The future of regenerative medicine lies in Anthrobots, miniature biological robots designed for neuron repair and tissue healing, heralding new therapeutic innovations.
Researchers from Tufts University and the Wyss Institute at Harvard University have developed biologically named Anthrobots using human tracheal cells. These robots can move on surfaces and potentially promote neuron growth across damaged areas in laboratory settings.
How are Anthrobots made?
The researchers refined growth conditions to orient the cilia outward on organoids, marking the first significant observation in their robotics platform. They noted various shapes and movement types, indicating the potential for these Anthrobots to navigate and function within the body or assist in constructing engineered tissues in the lab. The team categorised the Anthrobots, which ranged from 30 to 500 micrometres in size. These bots were either spherical and fully ciliated, irregular or football-shaped with sporadic cilia coverage, or covered on one side. Their movements varied from straight lines and tight circles to combinations of these or simple wiggling. Spherical, cilia-covered bots primarily wiggled, while those with uneven cilia distribution moved more consistently in straight or curved paths. Typically, the Anthrobots lasted 45-60 days in lab conditions before biodegrading naturally.
The team, focusing on the therapeutic potential of Anthrobots, designed a lab experiment to evaluate their wound-healing capabilities. They grew a neuron layer from neural stem cells and simulated a wound by scratching it. To increase Anthrobot exposure to the wound, they created “superbots” – clusters of primarily circling and wiggling Anthrobots. Surprisingly, even without genetic modifications, these Anthrobots significantly promoted neural regrowth, bridging gaps as effectively as the surrounding healthy cells, a phenomenon not observed in Anthrobot-free areas. This experiment suggests that Anthrobot assemblies could effectively heal live neural tissue. The team believes these biobots could have broader applications, such as clearing arterial plaque, repairing nerve damage, detecting harmful cells, or delivering targeted drug treatments, potentially aiding in tissue healing and dispensing pro-regenerative drugs.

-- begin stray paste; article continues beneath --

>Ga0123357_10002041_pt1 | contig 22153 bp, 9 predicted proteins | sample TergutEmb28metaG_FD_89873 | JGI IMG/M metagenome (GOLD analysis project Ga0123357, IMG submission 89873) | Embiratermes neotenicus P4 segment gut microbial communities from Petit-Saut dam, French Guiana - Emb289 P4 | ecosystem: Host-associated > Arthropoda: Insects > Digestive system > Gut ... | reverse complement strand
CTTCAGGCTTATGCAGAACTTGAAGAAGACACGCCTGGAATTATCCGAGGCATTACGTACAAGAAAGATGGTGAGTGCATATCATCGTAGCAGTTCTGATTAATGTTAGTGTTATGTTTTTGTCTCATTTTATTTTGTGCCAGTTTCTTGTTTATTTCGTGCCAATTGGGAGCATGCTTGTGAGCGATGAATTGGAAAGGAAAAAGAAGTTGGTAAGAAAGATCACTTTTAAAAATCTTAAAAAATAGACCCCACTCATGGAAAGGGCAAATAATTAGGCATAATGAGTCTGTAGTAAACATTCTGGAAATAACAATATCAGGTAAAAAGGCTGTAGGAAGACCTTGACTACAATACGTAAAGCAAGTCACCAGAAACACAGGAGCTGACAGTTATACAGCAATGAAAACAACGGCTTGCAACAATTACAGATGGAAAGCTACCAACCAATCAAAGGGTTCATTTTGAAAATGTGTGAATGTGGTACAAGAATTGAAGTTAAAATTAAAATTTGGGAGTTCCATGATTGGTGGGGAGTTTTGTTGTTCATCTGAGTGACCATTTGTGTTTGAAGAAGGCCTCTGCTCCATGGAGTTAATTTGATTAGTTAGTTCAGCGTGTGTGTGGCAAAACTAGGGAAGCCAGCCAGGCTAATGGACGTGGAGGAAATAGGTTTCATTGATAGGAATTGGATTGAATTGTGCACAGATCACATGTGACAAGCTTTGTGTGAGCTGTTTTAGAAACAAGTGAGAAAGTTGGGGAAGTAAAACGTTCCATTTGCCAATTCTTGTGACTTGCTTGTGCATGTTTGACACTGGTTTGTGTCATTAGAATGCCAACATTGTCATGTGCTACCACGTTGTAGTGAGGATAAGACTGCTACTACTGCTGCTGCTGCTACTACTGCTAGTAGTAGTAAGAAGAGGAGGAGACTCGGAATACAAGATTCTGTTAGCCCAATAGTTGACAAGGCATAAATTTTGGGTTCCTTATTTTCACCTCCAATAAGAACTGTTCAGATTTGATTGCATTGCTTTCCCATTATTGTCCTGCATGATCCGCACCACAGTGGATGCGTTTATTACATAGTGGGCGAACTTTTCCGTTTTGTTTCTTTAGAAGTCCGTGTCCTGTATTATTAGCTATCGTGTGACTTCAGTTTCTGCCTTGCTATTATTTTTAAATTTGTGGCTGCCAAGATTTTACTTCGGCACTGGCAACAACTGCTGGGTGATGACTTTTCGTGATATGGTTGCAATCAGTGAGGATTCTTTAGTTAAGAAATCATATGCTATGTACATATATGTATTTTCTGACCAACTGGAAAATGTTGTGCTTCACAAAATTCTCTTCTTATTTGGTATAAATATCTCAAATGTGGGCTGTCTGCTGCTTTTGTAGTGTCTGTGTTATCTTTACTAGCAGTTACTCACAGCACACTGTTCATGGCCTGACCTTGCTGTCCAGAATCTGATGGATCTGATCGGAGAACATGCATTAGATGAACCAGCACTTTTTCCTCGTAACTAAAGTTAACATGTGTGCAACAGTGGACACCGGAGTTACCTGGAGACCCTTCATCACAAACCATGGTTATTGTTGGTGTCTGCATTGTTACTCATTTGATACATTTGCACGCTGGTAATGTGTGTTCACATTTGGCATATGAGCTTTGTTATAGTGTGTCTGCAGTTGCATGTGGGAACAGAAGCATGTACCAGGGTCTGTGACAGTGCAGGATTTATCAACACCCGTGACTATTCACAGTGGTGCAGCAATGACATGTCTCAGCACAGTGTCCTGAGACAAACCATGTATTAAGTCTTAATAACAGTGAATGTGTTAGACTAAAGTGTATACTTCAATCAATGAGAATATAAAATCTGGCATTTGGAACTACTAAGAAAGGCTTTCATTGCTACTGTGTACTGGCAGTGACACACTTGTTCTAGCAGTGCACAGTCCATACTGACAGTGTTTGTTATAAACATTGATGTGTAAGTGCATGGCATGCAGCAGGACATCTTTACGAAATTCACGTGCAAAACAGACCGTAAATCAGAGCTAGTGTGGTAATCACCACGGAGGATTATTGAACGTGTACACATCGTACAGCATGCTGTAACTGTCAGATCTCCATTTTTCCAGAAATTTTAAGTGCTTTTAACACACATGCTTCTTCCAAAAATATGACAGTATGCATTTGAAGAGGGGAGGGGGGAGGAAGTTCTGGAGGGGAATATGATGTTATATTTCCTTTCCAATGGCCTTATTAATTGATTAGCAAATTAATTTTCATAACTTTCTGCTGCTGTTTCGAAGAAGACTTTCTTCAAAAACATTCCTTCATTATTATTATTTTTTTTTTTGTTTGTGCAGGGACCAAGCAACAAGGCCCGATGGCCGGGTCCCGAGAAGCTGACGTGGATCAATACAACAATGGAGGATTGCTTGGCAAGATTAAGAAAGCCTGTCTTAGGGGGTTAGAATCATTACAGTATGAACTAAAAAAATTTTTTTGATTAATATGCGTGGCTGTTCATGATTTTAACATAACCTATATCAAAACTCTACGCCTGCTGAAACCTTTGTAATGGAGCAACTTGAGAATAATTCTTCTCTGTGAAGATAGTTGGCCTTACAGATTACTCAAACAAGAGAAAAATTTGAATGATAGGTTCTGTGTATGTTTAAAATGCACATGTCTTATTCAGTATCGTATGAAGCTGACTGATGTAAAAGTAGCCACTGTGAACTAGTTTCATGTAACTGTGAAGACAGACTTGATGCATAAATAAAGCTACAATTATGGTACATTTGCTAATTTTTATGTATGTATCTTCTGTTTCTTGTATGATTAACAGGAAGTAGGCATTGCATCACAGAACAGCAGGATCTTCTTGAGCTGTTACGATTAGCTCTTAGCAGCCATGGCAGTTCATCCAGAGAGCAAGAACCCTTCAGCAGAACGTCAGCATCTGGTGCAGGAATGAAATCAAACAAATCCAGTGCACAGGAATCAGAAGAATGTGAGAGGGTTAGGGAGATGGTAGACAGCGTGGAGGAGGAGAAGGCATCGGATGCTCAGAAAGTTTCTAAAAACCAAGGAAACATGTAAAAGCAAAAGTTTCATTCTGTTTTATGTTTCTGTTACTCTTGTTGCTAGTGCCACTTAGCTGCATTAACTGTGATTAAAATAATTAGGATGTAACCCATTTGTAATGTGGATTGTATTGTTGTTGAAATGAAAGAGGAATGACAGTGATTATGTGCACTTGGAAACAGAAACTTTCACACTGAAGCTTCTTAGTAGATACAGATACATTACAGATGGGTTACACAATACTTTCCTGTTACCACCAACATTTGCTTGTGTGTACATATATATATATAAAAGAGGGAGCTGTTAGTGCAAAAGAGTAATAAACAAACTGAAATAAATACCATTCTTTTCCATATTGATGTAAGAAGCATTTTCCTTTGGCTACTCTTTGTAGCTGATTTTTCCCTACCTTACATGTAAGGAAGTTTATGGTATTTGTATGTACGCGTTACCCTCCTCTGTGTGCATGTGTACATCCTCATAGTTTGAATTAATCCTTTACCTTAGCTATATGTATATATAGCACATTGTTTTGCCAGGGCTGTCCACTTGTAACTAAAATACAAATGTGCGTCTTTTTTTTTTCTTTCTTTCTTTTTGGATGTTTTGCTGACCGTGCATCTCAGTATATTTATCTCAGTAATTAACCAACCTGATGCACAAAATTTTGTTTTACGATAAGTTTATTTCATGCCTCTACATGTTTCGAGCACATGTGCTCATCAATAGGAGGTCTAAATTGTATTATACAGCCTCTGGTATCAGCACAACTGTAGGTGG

Making new blueprints, restoring old ones
Utilising the flexibility of cellular assembly, scientists can build biobots and unravel how genomes and environments interact to form and potentially regenerate tissues, organs, and limbs.
Reference: Motile Living Biobots Self-Construct from Adult Human Somatic Progenitor Seed Cells, Advanced Science (2023).